Chapter 15

Purushottama Yoga

The fifteenth chapter of the Bhagavad Gita is "Purushottama Yoga". In Sanskrit, Purusha means the "All-pervading God", and Purushottam means the timeless & transcendental aspect of God. Krishna reveals that the purpose of this Transcendental knowledge of the God is to detach ourselves from the bondage of the material world and to understand Krishna as the Supreme Divine Personality, who is the eternal controller and sustainer of the world. One who understands this Ultimate Truth surrenders to Him and engages in His devotional service.

Verse 1
The Blessed Lord said: They (the wise) speak of the indestructible peepul tree, with its roots above and branches below, whose leaves are the meters or hymns; he who knows it is a knower of the Vedas.
Verse 2
Its branches spread below and above, nourished by the Gunas; its buds are sense-objects, and its roots stretch forth below in the world of men, originating action.
Verse 3
Its form is not perceived here as such, nor its end, origin, foundation, or resting place; having cut asunder this firmly rooted peepul tree with the strong axe of non-attachment.
Verse 4
Then, that goal should be sought for, to which, having gone, none returns again. I seek refuge in that Primeval Purusha, from whence streamed forth the ancient activity or energy.
Verse 5
Free from pride and delusion, victorious over the evil of attachment, dwelling constantly in the Self, their desires having completely turned away, freed from the pairs of opposites known as pleasure and pain, they, the undeluded, reach the eternal goal.
Verse 6
Neither does the sun illuminate there, nor the moon, nor the fire; having gone there, they do not return; that is My supreme abode.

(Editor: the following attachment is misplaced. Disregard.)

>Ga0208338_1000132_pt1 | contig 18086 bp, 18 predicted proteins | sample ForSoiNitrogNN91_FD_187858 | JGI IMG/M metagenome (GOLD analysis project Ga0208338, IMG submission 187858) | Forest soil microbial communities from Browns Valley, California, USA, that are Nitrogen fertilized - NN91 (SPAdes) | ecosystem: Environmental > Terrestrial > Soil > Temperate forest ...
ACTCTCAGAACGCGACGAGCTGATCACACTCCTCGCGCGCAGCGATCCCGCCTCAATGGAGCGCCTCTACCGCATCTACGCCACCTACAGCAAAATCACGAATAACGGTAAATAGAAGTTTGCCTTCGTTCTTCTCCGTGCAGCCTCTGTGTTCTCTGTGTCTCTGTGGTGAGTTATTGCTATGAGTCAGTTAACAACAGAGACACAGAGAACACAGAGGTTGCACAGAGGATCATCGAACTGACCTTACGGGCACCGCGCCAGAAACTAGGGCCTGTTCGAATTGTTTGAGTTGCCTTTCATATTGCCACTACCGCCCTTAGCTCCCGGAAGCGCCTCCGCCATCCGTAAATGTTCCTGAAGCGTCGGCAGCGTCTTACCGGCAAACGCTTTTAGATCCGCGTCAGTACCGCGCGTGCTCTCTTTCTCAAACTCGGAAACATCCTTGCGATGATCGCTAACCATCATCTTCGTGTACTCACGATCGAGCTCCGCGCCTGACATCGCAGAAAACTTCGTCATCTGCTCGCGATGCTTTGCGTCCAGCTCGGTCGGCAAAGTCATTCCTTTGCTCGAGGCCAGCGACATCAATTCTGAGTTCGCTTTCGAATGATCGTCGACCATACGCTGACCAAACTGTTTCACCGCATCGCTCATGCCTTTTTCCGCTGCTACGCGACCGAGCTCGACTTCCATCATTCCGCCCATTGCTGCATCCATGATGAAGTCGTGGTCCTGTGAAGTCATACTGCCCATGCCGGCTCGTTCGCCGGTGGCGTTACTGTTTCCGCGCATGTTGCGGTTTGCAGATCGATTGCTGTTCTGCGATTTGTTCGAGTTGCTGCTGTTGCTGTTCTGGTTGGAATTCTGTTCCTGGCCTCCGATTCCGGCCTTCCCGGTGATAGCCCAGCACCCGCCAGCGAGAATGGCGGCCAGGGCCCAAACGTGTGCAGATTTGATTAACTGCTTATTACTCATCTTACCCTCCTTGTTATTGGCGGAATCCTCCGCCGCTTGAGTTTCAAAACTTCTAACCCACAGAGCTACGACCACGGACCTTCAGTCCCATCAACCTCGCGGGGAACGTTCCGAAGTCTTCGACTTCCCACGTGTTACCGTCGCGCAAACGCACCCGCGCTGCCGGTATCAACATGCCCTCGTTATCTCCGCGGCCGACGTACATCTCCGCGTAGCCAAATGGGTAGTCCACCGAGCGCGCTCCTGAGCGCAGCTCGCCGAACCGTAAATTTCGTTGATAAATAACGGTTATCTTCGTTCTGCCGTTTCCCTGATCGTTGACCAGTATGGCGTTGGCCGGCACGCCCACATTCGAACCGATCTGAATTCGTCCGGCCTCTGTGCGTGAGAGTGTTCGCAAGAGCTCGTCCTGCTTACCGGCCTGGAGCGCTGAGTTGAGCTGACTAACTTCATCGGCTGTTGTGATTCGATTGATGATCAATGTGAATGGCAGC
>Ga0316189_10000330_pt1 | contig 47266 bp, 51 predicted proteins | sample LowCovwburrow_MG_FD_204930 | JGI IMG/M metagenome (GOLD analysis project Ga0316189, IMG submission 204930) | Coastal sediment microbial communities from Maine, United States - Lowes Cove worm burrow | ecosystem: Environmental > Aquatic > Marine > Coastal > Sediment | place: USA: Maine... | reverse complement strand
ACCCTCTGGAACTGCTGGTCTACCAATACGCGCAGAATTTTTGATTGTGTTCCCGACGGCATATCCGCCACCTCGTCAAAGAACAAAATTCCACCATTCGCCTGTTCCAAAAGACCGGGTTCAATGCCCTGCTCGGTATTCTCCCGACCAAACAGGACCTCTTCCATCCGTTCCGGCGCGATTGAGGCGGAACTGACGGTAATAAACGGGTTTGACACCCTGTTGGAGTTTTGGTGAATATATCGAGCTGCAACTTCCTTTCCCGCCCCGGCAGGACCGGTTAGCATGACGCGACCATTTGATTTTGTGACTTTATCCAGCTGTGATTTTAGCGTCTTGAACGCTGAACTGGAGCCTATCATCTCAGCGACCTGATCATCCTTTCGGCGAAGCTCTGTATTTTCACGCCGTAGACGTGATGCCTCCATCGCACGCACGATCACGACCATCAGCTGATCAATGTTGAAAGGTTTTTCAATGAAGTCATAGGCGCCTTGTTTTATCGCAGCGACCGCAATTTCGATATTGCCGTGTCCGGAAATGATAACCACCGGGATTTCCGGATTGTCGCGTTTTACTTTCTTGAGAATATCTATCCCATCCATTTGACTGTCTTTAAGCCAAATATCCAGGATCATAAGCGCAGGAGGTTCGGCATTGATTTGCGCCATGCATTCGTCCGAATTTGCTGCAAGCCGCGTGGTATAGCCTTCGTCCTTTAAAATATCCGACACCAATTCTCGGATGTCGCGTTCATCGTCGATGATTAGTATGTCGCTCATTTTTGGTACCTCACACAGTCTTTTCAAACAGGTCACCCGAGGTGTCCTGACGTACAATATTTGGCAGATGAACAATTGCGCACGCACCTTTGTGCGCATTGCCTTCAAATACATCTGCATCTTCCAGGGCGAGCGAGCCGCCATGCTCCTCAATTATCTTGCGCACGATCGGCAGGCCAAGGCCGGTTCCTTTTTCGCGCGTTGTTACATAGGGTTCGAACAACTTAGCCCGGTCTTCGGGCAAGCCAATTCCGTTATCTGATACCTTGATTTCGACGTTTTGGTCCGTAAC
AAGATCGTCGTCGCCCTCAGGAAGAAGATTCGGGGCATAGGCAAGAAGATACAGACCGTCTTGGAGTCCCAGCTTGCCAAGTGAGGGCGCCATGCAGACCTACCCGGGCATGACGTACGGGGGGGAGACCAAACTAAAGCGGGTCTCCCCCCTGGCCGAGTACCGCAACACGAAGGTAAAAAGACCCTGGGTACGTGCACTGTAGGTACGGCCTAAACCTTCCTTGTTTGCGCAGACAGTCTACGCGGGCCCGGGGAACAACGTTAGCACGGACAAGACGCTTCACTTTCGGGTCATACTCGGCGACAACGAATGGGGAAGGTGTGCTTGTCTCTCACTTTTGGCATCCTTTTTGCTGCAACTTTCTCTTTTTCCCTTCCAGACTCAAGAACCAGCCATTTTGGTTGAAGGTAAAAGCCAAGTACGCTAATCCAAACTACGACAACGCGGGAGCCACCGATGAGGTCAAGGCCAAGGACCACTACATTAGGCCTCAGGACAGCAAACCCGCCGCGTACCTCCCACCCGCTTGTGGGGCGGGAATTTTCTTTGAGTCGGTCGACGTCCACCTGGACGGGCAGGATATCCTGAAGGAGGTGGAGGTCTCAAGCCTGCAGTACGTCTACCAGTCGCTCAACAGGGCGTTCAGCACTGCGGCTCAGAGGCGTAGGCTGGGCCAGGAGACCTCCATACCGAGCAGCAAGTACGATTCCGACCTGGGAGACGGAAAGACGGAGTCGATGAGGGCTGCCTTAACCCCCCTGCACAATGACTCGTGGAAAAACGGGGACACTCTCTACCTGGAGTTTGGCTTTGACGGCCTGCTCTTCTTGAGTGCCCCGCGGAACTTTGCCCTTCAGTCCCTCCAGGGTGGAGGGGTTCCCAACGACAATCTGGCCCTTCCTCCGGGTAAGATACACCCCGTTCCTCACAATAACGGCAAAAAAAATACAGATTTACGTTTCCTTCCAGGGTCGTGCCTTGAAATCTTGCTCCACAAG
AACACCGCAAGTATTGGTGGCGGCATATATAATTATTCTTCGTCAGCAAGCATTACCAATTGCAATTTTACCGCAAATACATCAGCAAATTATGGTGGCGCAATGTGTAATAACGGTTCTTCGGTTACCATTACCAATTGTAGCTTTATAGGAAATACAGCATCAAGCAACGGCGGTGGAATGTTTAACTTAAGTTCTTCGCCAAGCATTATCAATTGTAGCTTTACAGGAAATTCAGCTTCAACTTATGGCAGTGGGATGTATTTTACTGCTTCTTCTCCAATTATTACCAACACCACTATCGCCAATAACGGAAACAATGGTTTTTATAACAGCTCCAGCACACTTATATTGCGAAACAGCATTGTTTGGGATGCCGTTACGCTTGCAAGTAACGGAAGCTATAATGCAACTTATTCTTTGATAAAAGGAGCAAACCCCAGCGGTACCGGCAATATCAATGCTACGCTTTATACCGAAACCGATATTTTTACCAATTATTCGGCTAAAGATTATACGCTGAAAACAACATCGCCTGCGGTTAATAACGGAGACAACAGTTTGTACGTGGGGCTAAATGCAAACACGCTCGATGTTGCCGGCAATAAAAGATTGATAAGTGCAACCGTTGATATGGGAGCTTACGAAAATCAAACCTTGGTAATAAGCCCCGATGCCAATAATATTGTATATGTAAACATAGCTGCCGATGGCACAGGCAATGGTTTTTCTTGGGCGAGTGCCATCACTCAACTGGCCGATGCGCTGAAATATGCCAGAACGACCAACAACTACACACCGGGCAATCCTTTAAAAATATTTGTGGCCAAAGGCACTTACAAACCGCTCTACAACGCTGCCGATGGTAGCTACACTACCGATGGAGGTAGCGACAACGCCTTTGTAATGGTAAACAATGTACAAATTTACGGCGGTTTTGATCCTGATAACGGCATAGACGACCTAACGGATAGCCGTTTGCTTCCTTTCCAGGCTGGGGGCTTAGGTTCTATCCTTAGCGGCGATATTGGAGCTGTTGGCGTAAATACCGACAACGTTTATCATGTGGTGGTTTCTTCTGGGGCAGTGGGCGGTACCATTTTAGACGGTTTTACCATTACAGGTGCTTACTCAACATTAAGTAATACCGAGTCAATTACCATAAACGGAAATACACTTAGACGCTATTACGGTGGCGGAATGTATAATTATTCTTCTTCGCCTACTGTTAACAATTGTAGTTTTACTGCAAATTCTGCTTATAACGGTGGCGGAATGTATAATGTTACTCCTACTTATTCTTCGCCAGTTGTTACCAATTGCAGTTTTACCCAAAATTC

Verse 7
An eternal portion of Myself having become a living soul in the world of life, draws to itself the five senses, with the mind as the sixth, abiding in Nature.
Verse 8
When the Lord, as the individual soul, obtains a body and when He leaves it, He takes these with Him, just as the wind takes the scents from their seats (flowers, etc.).
Verse 9
Presiding over the ears, eyes, touch, taste, smell, and mind, it enjoys the objects of the senses.
Verse 10
The deluded do not see Him who departs, stays, and enjoys; but those who possess the eye of knowledge behold Him.
Verse 11
The yogis striving for perfection behold Him dwelling in the Self; but, the unrefined and unintelligent, even though striving, do not see Him.
Verse 12
That light which resides in the sun, illuminating the whole world; that which is in the moon and in the fire—know that light to be Mine.
Verse 13
Permeating the earth, I support all beings with My energy; and having become the watery moon, I nourish all herbs.
Verse 14
Having become the fire Vaisvanara, I abide in the bodies of living beings and, associated with the Prana and the Apana, digest the fourfold food.
Verse 15
And I am seated in the hearts of all; from Me come memory and knowledge, as well as their absence. I am verily That which has to be known by all the Vedas; I am indeed the author of the Vedanta and the knower of the Vedas.
Verse 16
Two Purushas there are in this world: the perishable and the imperishable. All beings are perishable, and the Kutastha—the unchanging—is called the imperishable.
Verse 17
But distinct is the Supreme Purusha, called the highest Self, indestructible and Lord, who pervades the three worlds and sustains them.
Verse 18
As I transcend the perishable and am even higher than the imperishable, I am declared to be the highest Purusha in the world and in the Vedas.
Verse 19
He who, undeluded, knows Me as the highest Purusha, he, knowing all, worships Me with his whole being (heart), O Arjuna.
Verse 20
Thus, I have imparted to you this most secret science, O sinless one; by knowing this, one becomes wise, and all their duties are accomplished, O Arjuna.